Propaganda & Mass Persuasion: Fox Portrays a War of Good and Evil

Sunday, April 22, 2007

Fox Portrays a War of Good and Evil

"Osama bin Laden, according to Fox News Channel anchors, analysts and correspondents, is "a dirtbag," "a monster" overseeing a "web of hate." His followers in Al Qaeda are "terror goons." Taliban fighters are "diabolical" and "henchmen."
Ever since the terrorist attacks on Sept. 11, the network has become a sort of headquarters for viewers who want their news served up with extra patriotic fervor. In the process, Fox has pushed television news where it has never gone before: to unabashed and vehement support of a war effort, carried in tough-guy declarations often expressing thirst for revenge." (Rutenberg, N.Y. Times, 12/3/01).

No other event in recent history has so changed the rules of engagement as the terrorist attacks on 9/11. Even the most pacifist-minded of groups were riled up by the horrible, mind-boggling events of that day, in which nearly 3000 civilians lost their lives-- a day that started out simply as a bright, sunny Tuesday morning in September.

With the American public's anger at the terrorists at full throttle, Fox News Channel gave the green light to its anchors and analysts to NOT hold back their tongues in a journalistic effort to be politically correct. Instead, they were encouraged to go after a "no-holds barred" approach to news of Al Qaeda and Osama bin Laden. Needless to say, this type of emotional, name-calling, flag-waving approach to telling the story is not what is taught at Columbia's School of Journalism.

Since its inception in 1996, Fox News Channel has always had a reputation of being politically conservative. But after 9/11, Fox correspondents went over-the-top in displaying their patriotic fervor, all while being given the stamp of approval from their bosses at Fox. Emotions were allowed to triumph over objective reporting, in a way never before displayed by the so-called media elites.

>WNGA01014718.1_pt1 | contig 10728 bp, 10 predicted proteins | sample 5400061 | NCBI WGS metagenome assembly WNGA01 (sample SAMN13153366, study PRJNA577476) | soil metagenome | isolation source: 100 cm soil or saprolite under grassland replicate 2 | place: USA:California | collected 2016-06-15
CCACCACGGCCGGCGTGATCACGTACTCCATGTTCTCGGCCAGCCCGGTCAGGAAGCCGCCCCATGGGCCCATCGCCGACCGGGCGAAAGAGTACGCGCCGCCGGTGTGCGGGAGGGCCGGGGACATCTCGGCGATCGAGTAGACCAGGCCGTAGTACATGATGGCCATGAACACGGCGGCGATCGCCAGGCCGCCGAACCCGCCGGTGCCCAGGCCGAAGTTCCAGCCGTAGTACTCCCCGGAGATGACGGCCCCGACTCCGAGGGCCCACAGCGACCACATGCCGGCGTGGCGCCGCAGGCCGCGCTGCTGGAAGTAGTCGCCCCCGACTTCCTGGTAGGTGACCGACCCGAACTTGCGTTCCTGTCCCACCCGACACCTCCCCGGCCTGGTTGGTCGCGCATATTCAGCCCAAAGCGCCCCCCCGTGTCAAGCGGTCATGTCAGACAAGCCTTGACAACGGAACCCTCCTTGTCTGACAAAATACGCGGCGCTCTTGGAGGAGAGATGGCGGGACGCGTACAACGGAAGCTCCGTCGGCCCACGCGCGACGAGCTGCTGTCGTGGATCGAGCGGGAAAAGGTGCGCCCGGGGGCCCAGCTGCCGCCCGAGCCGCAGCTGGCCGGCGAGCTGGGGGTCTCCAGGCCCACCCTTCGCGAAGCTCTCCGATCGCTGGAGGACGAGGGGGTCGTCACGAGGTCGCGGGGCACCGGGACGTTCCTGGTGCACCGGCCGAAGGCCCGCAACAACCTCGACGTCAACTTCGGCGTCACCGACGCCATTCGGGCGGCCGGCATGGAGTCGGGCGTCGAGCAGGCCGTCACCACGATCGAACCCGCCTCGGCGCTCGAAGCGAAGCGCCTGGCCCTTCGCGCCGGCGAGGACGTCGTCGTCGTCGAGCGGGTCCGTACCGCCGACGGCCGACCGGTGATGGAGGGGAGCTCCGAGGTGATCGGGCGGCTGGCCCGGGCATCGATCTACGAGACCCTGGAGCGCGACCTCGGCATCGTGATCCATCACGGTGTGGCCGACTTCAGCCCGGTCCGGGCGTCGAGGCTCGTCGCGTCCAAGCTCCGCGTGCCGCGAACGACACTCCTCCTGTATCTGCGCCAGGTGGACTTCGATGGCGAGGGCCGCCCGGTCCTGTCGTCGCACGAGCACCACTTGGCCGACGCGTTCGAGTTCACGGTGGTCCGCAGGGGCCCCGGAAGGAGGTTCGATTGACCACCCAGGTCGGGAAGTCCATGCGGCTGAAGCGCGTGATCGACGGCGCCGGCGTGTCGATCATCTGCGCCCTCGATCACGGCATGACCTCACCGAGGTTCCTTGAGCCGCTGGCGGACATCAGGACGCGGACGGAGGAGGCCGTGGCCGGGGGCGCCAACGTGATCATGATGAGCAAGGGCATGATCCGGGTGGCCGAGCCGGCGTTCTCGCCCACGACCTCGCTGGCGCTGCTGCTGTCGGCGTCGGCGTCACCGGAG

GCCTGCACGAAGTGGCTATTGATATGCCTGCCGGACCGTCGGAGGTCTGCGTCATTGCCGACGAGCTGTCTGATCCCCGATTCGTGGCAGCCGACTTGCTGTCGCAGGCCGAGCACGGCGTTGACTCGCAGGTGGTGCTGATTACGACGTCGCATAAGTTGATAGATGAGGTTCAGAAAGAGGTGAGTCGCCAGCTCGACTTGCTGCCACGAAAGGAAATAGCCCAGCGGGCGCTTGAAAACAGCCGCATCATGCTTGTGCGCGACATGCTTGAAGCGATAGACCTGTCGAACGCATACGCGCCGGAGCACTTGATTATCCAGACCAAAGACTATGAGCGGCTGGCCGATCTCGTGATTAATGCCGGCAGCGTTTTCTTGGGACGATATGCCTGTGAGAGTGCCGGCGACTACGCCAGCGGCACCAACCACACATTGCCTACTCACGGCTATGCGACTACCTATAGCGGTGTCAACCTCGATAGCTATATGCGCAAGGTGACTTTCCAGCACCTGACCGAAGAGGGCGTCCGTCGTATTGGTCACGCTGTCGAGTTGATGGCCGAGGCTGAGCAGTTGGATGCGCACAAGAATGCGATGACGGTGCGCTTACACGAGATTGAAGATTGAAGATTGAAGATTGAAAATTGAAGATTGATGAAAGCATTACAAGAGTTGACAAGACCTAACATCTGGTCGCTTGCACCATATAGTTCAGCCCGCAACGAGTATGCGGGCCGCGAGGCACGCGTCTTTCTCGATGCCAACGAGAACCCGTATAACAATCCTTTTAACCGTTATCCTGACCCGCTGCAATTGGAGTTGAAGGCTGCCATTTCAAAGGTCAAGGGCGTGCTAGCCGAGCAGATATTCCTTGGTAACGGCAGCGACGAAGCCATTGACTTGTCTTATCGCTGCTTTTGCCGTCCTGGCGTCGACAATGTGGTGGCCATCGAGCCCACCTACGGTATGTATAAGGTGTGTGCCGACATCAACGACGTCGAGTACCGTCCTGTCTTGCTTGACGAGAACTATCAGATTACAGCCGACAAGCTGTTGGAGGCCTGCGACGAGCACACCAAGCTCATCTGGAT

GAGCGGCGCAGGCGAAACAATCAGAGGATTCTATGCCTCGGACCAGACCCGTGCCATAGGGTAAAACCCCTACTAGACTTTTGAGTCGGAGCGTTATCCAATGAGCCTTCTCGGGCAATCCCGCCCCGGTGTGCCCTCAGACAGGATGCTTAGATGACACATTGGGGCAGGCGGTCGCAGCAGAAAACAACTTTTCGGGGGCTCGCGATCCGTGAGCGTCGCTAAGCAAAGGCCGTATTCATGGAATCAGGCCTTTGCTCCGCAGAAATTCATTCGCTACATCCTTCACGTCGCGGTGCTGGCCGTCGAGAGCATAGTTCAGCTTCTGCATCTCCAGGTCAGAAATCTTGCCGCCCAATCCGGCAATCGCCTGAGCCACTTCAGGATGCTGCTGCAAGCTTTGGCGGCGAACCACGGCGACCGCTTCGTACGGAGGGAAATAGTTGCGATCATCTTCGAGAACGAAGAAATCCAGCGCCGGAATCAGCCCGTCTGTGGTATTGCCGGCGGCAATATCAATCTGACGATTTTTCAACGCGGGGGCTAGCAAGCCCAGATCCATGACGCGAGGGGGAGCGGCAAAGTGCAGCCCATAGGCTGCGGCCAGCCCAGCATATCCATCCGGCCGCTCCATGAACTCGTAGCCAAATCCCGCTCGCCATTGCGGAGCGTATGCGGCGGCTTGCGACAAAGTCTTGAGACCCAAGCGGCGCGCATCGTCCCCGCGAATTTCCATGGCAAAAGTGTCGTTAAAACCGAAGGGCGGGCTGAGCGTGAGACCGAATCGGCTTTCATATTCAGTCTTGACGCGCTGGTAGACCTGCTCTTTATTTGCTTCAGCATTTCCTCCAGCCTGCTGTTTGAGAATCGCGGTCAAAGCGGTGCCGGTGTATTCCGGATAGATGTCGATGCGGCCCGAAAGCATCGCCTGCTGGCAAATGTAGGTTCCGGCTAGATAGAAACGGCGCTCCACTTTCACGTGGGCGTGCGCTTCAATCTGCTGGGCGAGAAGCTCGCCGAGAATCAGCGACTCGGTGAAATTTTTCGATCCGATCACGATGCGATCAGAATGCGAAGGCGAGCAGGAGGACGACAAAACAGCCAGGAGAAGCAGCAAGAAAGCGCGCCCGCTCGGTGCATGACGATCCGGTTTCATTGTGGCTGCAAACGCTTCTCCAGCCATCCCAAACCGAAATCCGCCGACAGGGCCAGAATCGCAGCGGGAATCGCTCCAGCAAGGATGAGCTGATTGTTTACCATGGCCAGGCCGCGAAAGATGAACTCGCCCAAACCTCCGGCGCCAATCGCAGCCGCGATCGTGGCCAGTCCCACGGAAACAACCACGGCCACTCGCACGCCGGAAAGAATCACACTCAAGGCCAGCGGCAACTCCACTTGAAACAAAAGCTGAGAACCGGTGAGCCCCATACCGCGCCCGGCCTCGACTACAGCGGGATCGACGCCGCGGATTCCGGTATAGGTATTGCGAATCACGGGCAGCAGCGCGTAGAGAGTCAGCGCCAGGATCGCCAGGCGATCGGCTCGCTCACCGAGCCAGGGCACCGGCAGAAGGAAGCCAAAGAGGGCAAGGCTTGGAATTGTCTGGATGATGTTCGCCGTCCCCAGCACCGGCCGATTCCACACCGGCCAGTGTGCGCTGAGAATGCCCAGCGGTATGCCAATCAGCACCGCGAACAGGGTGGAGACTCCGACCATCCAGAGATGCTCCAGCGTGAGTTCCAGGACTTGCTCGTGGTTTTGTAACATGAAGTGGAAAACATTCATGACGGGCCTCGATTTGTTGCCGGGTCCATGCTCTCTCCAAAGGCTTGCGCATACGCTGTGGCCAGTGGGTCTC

As Roger Ailes, the Fox News chairman said at the time, "Look, we understand the enemy- they've made themselves clear; they want to murder us, We don't sit around and get all gooey and wonder if these pople have been misunderstood in their childhood, If they're going to try to kill us, that's bad."

While many Americans seemed to go along with the Fox approach, as demonstrated by the growing audience of Fox News Channel (some days larger than that of CNN), critics of the Fox approach are not hard to find, particularly among students of journalism. You would think that Fox correspondents would "cool their jets" somewhat and not join the ranks of yellow journalism, or would you?


Blogger A. Mattson said...

A very good post. A thoughtful discussion of the material.

The popularity of Fox news is significant. The brand of news they sell is a hit with Americans. What does this mean? Are they giving the people what they want?

5/07/2007 10:58 PM  

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